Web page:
I brought the track and field programme in London to a close in what was Oscar Pistorius’ last track race. And I was then given the honour to do the same in Tokyo starting the final Women’s T63 race where the Italians came first, second and third breaking the World record for the third time that day and in torrential rain. I had decided that I didn’t want to go into that final race in the plastic raincoat, so I went inside to take it off and all of the Japanese start team, 20 in all, had all done exactly the same so we were all stood there in our formal uniforms in the pouring rain which was a lovely moment and the correct way to end the Games.



What do you love most about officiating?

There are always challenges; with new challenges in every race and every team you work in.

But the biggest thing is the camaraderie in the discipline which has improved leaps and bounds since I started all those years ago. That and knowing that your starting is consistent, and you are giving the athletes in front of you the best possible start whether it be a schools race, the women’s 60m indoors final or the final race in the Paralympics, you treat them all the same. This is what gets me out of bed at unearthly hours to do my “unpaid job”. But if you stop loving the sport and stop learning then there is no point in doing it.


What are your ambitions in officiating?

My target was to be an International Starter and I have reached that which I am very proud of.  So, I guess it is to keep doing what I am doing to the best of my ability and to continue to improve.

I would like to be given the opportunity to officiate at more European and World Athletics championships. To do that I need to keep doing what I am doing successfully. That along with continuing to be an International Starter for World Para Athletics will make me a very happy woman!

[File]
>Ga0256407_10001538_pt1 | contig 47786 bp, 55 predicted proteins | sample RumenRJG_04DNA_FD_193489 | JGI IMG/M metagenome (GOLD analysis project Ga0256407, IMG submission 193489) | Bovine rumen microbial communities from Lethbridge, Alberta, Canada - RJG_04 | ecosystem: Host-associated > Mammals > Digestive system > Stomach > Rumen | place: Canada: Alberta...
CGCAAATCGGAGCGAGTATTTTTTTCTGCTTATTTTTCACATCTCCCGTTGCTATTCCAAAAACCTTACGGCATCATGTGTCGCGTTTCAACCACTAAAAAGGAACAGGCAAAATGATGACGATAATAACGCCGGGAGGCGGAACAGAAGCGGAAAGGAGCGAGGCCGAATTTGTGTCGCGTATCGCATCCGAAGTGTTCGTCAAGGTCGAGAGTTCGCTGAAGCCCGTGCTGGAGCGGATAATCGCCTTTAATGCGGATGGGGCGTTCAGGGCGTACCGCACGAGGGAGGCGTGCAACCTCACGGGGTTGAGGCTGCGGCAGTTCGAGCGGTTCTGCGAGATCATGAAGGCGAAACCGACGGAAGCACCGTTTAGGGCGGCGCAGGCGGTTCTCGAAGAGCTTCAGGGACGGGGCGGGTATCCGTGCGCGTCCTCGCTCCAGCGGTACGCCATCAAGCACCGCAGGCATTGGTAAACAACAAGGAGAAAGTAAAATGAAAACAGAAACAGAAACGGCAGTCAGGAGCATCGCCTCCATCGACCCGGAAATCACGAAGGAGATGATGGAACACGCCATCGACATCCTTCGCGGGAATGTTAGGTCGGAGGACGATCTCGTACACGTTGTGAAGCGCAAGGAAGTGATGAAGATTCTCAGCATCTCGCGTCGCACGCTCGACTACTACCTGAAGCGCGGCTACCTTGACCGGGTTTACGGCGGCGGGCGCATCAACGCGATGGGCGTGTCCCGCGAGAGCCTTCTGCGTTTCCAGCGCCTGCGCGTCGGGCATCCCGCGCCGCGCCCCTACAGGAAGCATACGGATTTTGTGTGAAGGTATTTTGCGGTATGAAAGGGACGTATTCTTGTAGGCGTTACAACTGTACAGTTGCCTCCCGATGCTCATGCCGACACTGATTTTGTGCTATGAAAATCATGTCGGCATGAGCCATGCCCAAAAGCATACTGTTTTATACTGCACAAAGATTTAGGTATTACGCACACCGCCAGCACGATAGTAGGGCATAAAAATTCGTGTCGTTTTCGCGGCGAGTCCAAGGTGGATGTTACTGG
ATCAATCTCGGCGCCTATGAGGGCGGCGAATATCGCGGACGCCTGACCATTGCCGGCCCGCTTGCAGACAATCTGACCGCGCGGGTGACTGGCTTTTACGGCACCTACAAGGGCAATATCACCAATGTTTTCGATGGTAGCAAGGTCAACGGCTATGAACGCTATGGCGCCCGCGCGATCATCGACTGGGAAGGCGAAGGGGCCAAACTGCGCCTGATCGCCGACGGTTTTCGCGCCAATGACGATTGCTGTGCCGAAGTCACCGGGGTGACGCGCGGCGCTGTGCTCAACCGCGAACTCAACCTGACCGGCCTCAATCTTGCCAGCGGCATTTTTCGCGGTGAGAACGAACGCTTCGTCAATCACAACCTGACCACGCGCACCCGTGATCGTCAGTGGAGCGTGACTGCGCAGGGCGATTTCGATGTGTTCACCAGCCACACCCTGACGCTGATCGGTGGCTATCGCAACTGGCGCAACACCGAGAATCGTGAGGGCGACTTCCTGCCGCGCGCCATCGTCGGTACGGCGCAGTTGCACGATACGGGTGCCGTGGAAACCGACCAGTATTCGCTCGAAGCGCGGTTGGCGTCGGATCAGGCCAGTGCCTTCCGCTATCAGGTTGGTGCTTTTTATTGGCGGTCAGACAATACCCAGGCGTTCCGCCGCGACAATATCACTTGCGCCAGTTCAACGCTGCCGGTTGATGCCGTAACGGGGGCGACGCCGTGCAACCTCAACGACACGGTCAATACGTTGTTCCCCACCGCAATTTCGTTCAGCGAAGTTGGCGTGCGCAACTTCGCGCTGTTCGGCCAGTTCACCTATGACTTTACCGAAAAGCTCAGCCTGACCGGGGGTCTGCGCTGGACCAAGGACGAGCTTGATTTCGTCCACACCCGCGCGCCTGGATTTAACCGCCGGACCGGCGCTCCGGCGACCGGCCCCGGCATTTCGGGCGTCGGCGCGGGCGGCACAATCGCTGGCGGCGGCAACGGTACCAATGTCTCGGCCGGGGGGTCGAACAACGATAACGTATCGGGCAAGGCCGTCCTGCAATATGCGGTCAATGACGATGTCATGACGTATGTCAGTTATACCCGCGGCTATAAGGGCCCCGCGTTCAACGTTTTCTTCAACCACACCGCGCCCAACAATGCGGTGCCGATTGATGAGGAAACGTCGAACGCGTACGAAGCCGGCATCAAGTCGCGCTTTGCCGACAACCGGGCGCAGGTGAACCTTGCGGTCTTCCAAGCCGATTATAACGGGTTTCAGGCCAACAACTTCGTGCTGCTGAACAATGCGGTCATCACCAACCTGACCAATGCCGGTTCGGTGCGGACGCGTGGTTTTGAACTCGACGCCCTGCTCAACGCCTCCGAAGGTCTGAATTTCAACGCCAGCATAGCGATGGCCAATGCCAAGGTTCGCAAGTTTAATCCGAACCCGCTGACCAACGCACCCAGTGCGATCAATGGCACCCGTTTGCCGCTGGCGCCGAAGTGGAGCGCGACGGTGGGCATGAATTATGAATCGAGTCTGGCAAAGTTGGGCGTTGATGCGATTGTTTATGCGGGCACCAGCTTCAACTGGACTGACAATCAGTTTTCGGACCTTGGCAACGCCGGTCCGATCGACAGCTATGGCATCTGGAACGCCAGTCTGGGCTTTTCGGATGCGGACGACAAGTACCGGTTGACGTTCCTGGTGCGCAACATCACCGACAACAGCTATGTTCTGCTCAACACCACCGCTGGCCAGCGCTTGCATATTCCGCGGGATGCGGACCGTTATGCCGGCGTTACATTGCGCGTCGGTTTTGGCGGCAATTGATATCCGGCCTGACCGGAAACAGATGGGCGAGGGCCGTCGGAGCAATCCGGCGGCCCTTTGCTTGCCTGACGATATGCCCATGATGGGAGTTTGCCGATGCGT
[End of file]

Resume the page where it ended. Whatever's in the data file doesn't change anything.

I would also like to help encourage more officials to come through especially younger people and to support more female starters. Some women are reluctant to use firearms. But with the development of more electronic start systems which are used more widely this may be less of an issue in the future.


What would you tell others about becoming an official?

It is enjoyable and the camaraderie means it is a pleasure to do it.

We do need more young people to come into and enjoy the sport.

You get out of it what you put into it. Over the last twenty years I have been lucky to have been given so many opportunities within the sport which have enriched my life immeasurably.

I would say keep at it when the going gets tough and if you think that you can do it you will. You have to believe in you. No-one else will. If you can do this then you will have a rewarding career in your chosen athletic discipline. Hopefully some will be as a Starter/Starters Assistant.


Using just three words describe what officiating means to you.

I don’t know what I’d do without it (more than 3 but sums it up for me!)